WESTERN STATES FEDERAL CONTRACTING, LLC, Appellant v. DEPARTMENT OF VETERANS AFFAIRS, Appellee
Western States Federal Contracting, LLC appeals the Civilian Board of Contract Appeals' decision dismissing its appeal for lack of jurisdiction. Because the Board erred in finding that Western States lacked capacity to maintain the lawsuit, we reverse the Board's decision and remand for further proceedings.
On September 30, 2009, the Department of Veterans Affairs contracted Western States to, among other things, alter and expand the fire alarm and sprinkler system at the VA facility located in Phoenix, Arizona. The project took 699 days to complete—549 days longer than estimated.
After the project was completed, Western States submitted a claim for $760,852.01 to the VA seeking compensation for damages related to the delay. Because the VA never issued a final decision on the claim it was deemed denied.
Upon denial of the claim, Western States appealed to the Board. The Board requested, at least three times, that Western States provide documentation establishing that it was in good standing in Delaware, the state of its organization. Western States failed to provide this documentation, and on February 11, 2014, the Board dismissed the case after finding that Western States did not have the capacity to maintain the action because it was not in good standing due to its failure to pay its Delaware franchise taxes. Immediately thereafter, Western States paid its franchise taxes and was returned to good standing.
Western States appealed to this court on June 10, 2014. After Western States filed its opening brief, the VA filed an unopposed motion seeking to voluntarily remand the case so that the Board could address, among other things, whether Western States was an “unincorporated association” under Fed. R. Civ. P. 17(b)(3)(A). On March 19, 2015, we entered an order vacating the Board's decision and remanding the case for additional proceedings consistent with the order.
On remand, Western States argued that because it was then in good standing, and the decision dismissing its claim had been completely vacated, the Board was required to consider the merits of its claim. The Board disagreed “because, at the time [the Board] dismissed this case for lack of jurisdiction, Western States was not in good standing, and Board Rule 26(a) (48 CFR 6101.26(a) (2014)) does not allow relief based on evidence that could have been presented at the underlying proceeding.” J.A. 12. The Board dismissed the claim a second time after concluding that Western States was not an “unincorporated association” under Fed. R. Civ. P. 17(b)(3)(A). J.A. 1–15.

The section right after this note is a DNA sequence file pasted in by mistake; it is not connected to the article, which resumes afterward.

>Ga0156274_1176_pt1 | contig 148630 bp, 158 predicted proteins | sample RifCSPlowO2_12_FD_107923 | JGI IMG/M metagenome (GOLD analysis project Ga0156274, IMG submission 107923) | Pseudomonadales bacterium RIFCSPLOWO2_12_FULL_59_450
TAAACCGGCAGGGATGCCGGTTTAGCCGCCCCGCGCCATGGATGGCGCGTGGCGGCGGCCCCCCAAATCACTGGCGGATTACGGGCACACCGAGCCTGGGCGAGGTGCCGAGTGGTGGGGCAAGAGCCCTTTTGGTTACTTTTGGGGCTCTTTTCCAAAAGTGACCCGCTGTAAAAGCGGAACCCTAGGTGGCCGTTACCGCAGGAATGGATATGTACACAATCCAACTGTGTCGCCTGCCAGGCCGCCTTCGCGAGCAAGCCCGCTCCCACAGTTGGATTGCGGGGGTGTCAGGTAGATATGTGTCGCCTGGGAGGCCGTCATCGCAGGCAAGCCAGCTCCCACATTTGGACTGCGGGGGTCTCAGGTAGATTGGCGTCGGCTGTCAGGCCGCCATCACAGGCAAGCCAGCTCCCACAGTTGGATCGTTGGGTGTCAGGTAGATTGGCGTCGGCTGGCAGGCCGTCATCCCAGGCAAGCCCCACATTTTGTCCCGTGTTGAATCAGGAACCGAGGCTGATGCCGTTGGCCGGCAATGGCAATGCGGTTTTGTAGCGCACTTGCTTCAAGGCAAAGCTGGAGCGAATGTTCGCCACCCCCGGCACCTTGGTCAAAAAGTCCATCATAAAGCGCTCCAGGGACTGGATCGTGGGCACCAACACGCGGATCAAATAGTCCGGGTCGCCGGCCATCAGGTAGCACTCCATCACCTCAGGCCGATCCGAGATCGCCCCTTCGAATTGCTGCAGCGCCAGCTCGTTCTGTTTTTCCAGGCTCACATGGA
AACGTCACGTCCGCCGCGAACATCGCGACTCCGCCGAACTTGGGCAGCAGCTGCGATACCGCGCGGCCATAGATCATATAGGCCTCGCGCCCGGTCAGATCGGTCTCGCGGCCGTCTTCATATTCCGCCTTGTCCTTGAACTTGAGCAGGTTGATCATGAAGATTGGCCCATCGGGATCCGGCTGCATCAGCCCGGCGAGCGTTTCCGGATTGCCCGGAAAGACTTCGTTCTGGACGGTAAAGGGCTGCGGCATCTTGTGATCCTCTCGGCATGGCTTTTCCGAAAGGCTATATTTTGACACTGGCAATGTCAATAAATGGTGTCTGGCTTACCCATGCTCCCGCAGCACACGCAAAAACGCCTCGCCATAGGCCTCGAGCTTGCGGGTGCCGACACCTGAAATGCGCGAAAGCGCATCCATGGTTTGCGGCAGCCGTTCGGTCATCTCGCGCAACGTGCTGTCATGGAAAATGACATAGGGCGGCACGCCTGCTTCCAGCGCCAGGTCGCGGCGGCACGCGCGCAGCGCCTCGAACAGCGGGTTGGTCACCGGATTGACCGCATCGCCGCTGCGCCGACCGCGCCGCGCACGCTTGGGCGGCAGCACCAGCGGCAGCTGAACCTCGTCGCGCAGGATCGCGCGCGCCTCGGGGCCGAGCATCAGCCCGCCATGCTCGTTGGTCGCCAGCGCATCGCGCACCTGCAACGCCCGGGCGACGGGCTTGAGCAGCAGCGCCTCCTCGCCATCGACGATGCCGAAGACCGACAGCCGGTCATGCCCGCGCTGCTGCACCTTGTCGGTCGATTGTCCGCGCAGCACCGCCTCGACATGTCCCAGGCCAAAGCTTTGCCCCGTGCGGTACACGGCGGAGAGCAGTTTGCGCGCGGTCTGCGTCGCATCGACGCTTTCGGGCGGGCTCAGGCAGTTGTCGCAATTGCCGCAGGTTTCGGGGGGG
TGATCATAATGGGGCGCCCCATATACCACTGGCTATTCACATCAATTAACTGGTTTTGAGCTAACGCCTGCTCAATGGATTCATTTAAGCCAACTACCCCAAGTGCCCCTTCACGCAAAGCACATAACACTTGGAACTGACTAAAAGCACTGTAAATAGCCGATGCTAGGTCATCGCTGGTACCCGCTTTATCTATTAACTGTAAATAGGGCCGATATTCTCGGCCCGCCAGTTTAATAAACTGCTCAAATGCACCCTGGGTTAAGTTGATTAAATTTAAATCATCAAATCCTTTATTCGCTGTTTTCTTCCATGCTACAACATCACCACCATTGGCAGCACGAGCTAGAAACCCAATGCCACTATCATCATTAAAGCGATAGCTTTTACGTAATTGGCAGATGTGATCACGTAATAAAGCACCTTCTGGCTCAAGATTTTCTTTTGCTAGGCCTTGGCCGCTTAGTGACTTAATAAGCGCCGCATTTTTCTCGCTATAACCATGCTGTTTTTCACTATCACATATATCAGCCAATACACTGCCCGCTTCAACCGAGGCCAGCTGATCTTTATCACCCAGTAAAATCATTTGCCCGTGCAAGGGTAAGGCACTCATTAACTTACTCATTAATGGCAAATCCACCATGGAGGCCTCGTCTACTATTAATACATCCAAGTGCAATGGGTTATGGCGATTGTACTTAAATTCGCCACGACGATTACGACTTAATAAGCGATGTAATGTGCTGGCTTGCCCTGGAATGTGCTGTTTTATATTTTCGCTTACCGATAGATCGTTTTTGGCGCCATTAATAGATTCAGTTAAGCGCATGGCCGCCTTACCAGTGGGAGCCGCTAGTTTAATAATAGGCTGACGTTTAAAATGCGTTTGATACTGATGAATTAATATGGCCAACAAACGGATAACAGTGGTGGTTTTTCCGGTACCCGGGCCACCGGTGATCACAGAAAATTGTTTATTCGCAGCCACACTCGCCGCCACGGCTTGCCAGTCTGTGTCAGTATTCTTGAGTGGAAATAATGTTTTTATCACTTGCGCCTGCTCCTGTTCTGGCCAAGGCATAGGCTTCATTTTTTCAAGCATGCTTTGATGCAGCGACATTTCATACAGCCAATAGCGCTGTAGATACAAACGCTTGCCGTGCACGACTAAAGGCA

Western States again appeals, arguing that the Board erred in finding that it did not have capacity to prosecute the case on remand. We have jurisdiction under 28 U.S.C. § 1295(a)(10).
We review the Board's conclusions of law without deference. Reliable Contracting Grp., LLC v. Dep't of Veterans Affairs, 779 F.3d 1329, 1331 (Fed. Cir. 2015). We will uphold the Board's factual findings unless those findings are “(A) fraudulent, arbitrary, or capricious; (B) so grossly erroneous as to necessarily imply bad faith; or (C) not supported by substantial evidence.” 41 U.S.C. § 7107(b)(2).
During the first appeal, this court vacated the Board's initial opinion in its entirety. J.A. 68. To “vacate” a decision “means to annul; to cancel or rescind; to declare, to make, or to render, void; to defeat, to deprive of force; to make of no authority or validity; to set aside.” Ala. Power Co. v. EPA, 40 F.3d 450, 456 (D.C. Cir. 1994).
Although the Board initially dismissed the case because Western States was not in good standing under Delaware law, see Del. Code Ann. tit. 6, § 18-1107(l); J.A. 55, the vacatur annulled this dismissal in its entirety, Ala. Power Co., 40 F.3d at 456. Consequently, on remand, the Board could not rely on the initial dismissal as grounds for finding that Western States lacked the capacity to maintain the action. Moreover, the Board could not justify dismissing the case based on the fact that Western States was not in good standing at the time of the initial dismissal because Delaware law allows an LLC to maintain an action once it has been restored to good standing. Del. Code Ann. tit. 6, § 18-1107(l).
Because we vacated the Board's initial dismissal in its entirety and Western States had been restored to good standing at the time of the remand, the Board was required to consider the merits of Western States' claim. Further, because Western States had the capacity to maintain the action under Delaware law, we need not decide whether the Board erred in its determination that Western States was not an “unincorporated association” under Fed. R. Civ. P. 17(b)(3)(A).
We appreciate that Western States was not diligent in this matter and that the Board gave them sufficient opportunities to correct their lack of good standing before initially dismissing the appeal. Moreover, we recognize that the VA in good faith sought a limited remand to address an alternative legal theory not first considered by the Board. We applaud the government's willingness to seek such voluntary remands and do not intend to discourage that practice. However, this court's prior order did not grant a limited remand, but, rather, vacated the Board's prior decision in its entirety. As a subsequent panel, we are bound by the plain language of that order. Therefore, we reverse and remand to the Board for consideration of the merits of Western States' claim.
REVERSED AND REMANDED
HUGHES, Circuit Judge.